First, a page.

The Guardian May 16, 2001


Myall Creek Massacre Memorial

by Bar Finch

About a dozen Armidale people went over to Myall Creek to join nearly 200 
others from across the region at a ceremony to unveil further plaques at 
the memorial, and to hear an address by Linda Burney, Director-General of 
the NSW Department of Aboriginal Affairs.

Outside the Myall Creek Hall the Nucoorilma Ngarabul Dancers, a group from 
Inverell led by Scott Griffiths, delighted the crowd with some traditional 
dances.

After a greeting dance, the children showed us a mosquito dance, the 
kangaroo, and a honey ant dance. Then we walked up the road to the memorial 
site.

A plaque was unveiled to the memory of Len Payne, a Bingara resident who, 
from 1965 until his death in 1993, had tried to have a memorial erected in 
memory of those who died.

On display at the community hall were press clippings from the "Bingara 
Advocate" in the "60s, fiercely opposing any recognition of the massacre, 
and suggesting that it should be completely forgotten and not marked in any 
way. This remained a prevailing view until a reconciliation conference in 
1998 decided to erect a permanent memorial.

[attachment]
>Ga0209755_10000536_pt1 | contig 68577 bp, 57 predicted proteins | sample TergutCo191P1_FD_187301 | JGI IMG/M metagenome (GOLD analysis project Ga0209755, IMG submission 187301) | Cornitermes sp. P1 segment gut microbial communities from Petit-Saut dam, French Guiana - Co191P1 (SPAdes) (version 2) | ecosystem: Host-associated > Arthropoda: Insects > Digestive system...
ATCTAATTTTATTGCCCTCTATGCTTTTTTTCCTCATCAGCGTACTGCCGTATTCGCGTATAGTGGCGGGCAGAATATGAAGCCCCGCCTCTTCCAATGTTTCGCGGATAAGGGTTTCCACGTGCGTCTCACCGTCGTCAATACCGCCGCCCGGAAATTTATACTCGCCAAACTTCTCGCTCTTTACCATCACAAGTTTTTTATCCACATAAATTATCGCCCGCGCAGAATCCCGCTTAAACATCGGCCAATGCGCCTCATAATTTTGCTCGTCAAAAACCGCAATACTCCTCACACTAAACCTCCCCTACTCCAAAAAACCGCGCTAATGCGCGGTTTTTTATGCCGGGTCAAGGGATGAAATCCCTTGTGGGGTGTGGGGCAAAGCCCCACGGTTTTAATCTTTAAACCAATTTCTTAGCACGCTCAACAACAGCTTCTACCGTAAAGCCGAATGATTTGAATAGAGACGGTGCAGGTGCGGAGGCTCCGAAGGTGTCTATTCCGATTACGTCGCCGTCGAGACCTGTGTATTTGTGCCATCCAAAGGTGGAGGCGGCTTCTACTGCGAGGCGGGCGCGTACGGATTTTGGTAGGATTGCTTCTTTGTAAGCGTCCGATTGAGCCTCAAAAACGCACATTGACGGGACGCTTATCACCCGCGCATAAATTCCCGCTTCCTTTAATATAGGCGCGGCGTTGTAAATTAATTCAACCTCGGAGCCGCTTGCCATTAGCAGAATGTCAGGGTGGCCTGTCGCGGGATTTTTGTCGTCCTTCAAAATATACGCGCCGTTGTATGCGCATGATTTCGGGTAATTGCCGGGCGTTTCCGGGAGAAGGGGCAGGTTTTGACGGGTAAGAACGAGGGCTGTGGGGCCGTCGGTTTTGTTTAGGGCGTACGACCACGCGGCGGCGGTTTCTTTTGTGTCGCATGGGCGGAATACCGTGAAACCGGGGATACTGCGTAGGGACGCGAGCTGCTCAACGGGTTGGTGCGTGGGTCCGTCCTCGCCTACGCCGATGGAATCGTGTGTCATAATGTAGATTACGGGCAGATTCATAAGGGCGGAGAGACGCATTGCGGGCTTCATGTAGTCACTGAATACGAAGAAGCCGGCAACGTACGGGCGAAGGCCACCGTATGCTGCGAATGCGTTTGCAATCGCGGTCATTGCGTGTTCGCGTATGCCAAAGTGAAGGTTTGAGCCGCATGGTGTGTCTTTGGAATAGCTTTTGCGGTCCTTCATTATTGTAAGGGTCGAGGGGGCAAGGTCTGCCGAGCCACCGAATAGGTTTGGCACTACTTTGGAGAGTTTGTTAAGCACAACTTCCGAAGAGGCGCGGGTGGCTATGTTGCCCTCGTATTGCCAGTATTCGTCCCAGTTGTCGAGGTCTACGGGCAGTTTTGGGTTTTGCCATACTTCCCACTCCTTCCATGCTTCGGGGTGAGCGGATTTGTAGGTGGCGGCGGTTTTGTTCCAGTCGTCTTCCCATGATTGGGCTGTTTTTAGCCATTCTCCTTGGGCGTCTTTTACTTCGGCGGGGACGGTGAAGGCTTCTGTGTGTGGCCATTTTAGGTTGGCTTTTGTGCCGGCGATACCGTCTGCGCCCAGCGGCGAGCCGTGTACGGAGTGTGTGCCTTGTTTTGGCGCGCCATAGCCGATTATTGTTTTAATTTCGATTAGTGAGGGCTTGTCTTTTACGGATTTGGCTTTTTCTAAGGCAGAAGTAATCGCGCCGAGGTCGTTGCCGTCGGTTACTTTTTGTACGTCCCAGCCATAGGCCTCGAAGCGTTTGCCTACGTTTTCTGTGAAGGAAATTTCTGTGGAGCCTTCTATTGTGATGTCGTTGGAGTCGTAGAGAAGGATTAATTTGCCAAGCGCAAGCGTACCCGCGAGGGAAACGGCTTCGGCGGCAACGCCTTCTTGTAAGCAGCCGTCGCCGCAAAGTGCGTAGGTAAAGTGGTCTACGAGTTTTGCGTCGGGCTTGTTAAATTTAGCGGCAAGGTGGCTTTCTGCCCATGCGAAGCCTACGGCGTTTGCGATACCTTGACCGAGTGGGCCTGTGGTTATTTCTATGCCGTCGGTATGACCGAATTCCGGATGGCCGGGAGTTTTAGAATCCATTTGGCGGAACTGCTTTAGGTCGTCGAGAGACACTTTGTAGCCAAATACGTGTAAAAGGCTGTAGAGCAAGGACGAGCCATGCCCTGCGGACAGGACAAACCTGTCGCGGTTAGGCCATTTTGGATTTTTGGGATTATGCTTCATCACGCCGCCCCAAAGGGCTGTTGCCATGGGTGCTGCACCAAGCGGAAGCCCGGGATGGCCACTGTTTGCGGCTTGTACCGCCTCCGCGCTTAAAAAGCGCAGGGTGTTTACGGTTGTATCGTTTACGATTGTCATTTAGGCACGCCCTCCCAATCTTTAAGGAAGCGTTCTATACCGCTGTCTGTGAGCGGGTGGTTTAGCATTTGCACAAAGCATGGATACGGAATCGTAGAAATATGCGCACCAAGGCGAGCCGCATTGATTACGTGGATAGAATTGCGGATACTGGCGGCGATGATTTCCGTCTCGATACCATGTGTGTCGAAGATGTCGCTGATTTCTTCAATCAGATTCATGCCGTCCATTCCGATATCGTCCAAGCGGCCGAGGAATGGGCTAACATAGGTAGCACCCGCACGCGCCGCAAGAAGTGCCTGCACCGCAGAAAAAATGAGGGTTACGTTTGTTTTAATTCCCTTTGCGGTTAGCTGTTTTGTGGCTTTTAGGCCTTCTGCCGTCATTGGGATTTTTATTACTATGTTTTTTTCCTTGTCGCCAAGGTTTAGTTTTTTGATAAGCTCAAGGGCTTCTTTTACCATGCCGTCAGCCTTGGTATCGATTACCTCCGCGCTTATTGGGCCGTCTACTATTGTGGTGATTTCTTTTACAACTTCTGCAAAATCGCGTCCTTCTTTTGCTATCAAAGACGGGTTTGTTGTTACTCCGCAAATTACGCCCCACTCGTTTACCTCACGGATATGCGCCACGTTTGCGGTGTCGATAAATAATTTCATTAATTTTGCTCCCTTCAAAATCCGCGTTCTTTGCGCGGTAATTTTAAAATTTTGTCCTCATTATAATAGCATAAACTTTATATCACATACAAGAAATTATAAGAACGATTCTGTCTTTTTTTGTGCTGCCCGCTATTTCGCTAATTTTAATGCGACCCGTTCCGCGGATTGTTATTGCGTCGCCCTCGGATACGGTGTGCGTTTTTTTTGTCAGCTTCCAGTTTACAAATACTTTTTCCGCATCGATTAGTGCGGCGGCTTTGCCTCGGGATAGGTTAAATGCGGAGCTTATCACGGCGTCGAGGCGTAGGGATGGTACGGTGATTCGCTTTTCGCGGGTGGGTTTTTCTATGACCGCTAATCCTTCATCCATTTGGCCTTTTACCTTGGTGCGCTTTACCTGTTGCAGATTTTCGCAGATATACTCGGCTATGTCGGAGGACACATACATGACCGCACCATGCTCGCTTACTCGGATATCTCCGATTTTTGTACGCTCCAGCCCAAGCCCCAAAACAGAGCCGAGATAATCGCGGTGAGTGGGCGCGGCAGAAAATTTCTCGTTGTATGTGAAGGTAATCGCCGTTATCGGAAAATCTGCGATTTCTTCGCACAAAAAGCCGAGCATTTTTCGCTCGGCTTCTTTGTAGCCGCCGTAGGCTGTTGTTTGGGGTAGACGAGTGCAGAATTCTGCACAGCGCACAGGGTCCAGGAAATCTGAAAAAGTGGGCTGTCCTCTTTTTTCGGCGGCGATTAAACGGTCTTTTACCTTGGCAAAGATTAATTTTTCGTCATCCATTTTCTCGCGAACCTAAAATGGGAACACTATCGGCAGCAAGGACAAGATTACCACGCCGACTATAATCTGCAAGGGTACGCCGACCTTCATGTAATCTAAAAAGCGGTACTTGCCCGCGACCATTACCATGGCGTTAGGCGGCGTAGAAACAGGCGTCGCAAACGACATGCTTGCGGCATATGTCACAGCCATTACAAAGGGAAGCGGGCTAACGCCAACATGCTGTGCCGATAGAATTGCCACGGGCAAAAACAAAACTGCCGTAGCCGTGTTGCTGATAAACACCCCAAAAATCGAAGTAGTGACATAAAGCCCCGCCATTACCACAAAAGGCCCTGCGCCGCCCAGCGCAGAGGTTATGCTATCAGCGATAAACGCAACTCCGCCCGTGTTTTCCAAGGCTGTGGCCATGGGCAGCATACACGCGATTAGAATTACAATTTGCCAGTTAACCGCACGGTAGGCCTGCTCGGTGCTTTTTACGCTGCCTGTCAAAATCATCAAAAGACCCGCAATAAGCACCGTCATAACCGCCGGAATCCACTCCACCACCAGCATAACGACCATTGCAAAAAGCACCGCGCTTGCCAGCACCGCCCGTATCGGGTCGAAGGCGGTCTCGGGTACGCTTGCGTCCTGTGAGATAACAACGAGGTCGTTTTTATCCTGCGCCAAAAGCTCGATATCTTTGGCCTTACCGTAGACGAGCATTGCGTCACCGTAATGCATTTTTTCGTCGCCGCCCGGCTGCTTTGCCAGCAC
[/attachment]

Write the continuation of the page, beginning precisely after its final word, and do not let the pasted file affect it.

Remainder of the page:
In 1888 the skull of an Aboriginal woman had been taken from the Myall 
Creek area as a specimen for study, and became part of the Edinburgh 
collection in Scotland.

This had recently been returned to the Moree Land Council for proper burial 
rites, and was buried at sunrise on February 17, and the memorial stone and 
plaque were unveiled at the gathering later that day.

Then, walking through the smoke of burning gum leaves, we moved along the 
winding Memorial Walkway, pausing at the seven plaques, and assembled in 
front of the Memorial Rock, where two candles were lit  a red one in 
memory of the bloodshed, and a green one for hope and reconciliation.

Ms Burney said she felt that the day would come when every single 
Australian would recognise that, as the oldest surviving culture on the 
planet, our Aboriginal heritage is the jewel of Australia and a treasure 
that all Australians can enjoy.

She went on to say that reconciliation is about two handfulls  one is the 
bringing of peace and harmony, and the other is social justice and decency.

As an example of the work ahead she pointed to recent NSW figures showing 
that 40 percent of all youth in custody are Koories, and of those under 15 
years, 58 per cent are Koories.

She asked us to consider: "What will be the effect as these young people 
become adults and parents?

"This is an intolerable situation  as intolerable as this massacre. In 
this Federation year we need to keep the good fight going, and to remember 
that the prosperity of Australia has been at great cost to Aboriginal 
people."

The Myall Creek Memorial is located on the Whitlow Road, just off the 
Delungra-Bingara Road, on the Bingara side of the Myall Creek. There is a 
car park, picnic table and toilet near the road, and the Memorial Walkway 
winds for 500 metres to the Memorial Rock.

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Acknowledgements: ANTaR newsletter, March 2001.

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